50 Years of NHK Television

Drama Programs

They started with the slogan, "We can match the movies!" NHK's Annual Historical Dramas, now in their 43rd year, are set in a wide variety of periods and places. They are also now shown using the fine image and sound quality of Hi-Vision (HDTV), with data broadcasting also adding to the viewing pleasure.

Annual Historical Dramas: 40 years sketching the shape of the nation

Previous page
Left pageNext page

NHK's first Annual Historical Drama serial, A Flamboyant Life, began in April 1963, during the golden age of Japanese cinema. Under the slogan "We can match the movies!" NHK fought for audience share through the new medium of television, then sometimes described as "story-telling with electronic pictures." The first serial featured a number of famous actors, including Onoe Shoroku, Sata Keiji, Awashima Chikage, Kagawa Kyoko, and Yachigusa Kaoru.
The second serial, Ako-Roshi, had an even more distinguished cast. In the leading role was Hasegawa Kazuo, then at the height of his popularity, with support from Onoe Baiko, Yamada Isuzu and Takizawa Osamu. By featuring top actors from film, kabuki and contemporary theater, NHK's period dramas quickly won a huge public following.
The importance of casting was underscored by the third serial, Taikoki. A rising star of contemporary theater, Ogata Ken, took the lead role, with Takahashi Koji, an understudy at Bungakuza Theater, playing Oda Nobunaga, and Ishizaka Koji, a student at Keio University, taking the role of Ishida Mitsunari. A key scene in a big battle was shot from a helicopter, opening up new horizons for TV drama. Ako-Roshi achieved an average 31.9% audience share and Taikoki 31.2%. And so, by as early as the third serial, NHK's Annual Historical Dramas had established themselves as a Sunday evening fixture.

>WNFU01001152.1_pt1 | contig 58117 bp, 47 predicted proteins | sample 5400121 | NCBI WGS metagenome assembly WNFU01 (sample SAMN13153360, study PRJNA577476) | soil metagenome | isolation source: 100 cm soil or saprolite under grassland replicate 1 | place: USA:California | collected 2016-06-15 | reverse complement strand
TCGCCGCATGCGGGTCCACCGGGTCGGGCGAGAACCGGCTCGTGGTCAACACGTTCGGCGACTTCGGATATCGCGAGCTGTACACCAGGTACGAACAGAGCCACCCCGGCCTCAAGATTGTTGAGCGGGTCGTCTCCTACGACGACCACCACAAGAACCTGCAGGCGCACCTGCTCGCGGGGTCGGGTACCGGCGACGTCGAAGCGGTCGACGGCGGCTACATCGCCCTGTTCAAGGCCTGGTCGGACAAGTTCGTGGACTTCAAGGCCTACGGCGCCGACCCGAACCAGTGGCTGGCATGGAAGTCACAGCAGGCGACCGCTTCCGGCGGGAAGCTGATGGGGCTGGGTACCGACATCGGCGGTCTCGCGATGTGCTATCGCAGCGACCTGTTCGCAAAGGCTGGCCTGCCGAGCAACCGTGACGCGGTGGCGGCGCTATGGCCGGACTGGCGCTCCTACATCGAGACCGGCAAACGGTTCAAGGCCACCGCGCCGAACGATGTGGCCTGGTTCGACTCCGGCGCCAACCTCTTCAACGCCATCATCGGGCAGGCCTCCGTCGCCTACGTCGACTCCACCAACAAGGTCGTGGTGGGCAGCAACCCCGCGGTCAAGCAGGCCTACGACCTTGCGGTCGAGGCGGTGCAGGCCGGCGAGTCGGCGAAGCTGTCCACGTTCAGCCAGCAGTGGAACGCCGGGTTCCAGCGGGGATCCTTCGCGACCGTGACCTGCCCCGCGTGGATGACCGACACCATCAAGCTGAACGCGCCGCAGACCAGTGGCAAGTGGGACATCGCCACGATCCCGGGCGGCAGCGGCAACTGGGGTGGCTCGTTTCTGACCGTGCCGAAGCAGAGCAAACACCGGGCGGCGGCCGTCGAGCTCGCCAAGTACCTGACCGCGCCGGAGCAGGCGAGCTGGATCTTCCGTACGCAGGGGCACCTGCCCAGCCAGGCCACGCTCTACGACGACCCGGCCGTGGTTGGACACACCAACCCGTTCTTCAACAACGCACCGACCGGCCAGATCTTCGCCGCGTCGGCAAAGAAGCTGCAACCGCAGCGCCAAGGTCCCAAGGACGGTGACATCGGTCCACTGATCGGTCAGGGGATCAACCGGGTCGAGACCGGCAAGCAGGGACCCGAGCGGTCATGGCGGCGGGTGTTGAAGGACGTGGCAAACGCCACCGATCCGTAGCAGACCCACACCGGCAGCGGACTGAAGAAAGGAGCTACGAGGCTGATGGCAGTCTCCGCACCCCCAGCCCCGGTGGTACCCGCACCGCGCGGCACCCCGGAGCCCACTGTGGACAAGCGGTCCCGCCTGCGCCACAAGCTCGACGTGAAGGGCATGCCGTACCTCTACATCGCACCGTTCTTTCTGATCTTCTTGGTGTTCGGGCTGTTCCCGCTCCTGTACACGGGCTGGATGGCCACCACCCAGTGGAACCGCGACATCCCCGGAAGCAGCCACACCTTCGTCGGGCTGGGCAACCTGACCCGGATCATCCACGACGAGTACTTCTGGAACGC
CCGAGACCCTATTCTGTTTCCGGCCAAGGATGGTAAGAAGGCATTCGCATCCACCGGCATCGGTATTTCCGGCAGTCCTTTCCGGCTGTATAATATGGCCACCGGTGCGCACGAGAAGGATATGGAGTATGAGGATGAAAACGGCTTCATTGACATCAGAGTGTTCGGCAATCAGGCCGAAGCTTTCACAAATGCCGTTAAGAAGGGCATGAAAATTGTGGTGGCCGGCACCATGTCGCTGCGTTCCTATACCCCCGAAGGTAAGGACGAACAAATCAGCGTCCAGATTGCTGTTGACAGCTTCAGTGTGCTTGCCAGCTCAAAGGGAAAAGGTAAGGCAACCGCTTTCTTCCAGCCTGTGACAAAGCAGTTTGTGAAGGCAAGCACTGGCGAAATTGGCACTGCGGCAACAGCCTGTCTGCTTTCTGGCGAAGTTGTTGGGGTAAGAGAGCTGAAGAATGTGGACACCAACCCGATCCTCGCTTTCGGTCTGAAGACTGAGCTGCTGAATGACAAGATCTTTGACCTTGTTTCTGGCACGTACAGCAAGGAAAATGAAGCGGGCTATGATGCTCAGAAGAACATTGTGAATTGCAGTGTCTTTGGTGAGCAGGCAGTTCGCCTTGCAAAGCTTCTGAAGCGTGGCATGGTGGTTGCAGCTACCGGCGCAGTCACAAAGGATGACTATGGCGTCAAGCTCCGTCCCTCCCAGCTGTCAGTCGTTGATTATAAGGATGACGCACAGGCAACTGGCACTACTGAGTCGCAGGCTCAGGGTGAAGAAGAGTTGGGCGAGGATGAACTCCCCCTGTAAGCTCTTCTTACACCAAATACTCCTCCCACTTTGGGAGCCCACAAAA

Up to and including the 15th serial, Kashin, the leading characters were mainly samurai warriors and feudal lords, but Golden Days marked a significant departure. The main character was the merchant Ruson Sukezaemon, and the story focused on Japan's early encounters with the outside world as seen through the lives of ordinary people instead of the ruling establishment.

The Age of Lions in 1980 marked another first. Based on an original script for the first time, it was the first drama of its kind to focus on the Meiji era (late 19th century), when Japan was opening up to the world. Burning Mountains and Rivers (1984), Spring Waves (1985) and Life (1986) formed a trilogy about the coming of the modern age, and ushered in a new phase.
The popularity of the Annual Historical Dramas peaked with Masamune, One-eyed Dragon (average audience share: 39.7%) in 1987, and the next serial, Takeda Shingen (average share: 39.2%). The geographical areas in which they were set subsequently experienced a huge tourist boom—evidence of the powerful impact TV drama can have.
Musashi, the current drama, is the 42nd. Some of the historical figures who appear again and again in these dramas are the feudal lords Oda Nobunaga, Toyotomi Hideyoshi and Tokugawa Ieyasu. In Toshiie and Matsu (2002), Nobunaga was played by Sorimachi Takashi, Hideyoshi by Kagawa Teruyuki and Ieyasu by Takashima Masahiro. Earlier, Nobunaga was played by Sugi Ryotaro in Heaven and Earth, Yakusho Koji in Tokugawa Ieyasu, Ogata Naoto in Nobunaga, and Watari Tetsuya in Hideyoshi.


Memorable lines
Masamune, One-eyed Dragon
Masamune, One-eyed Dragon
Just as the No.1 hit morning drama serial Oshin led to the use of new expressions that included the name Oshin, the two most popular Annual Historical Dramas—Masamune, One-eyed Dragon and Takeda Shingen—also spawned popular phrases. One example is the line spoken by the young Masamune (boyhood name Bontenmaru), who says, when looking at a statue of the Buddha, "Bontenmaru wants to be like that too." Another example from Takeda Shingen was, "That's all for this evening," delivered in archaic language by the narrator Wakao Ayako at the close of each episode.

Annual Historial Dramas


Previous page
Left pageNext page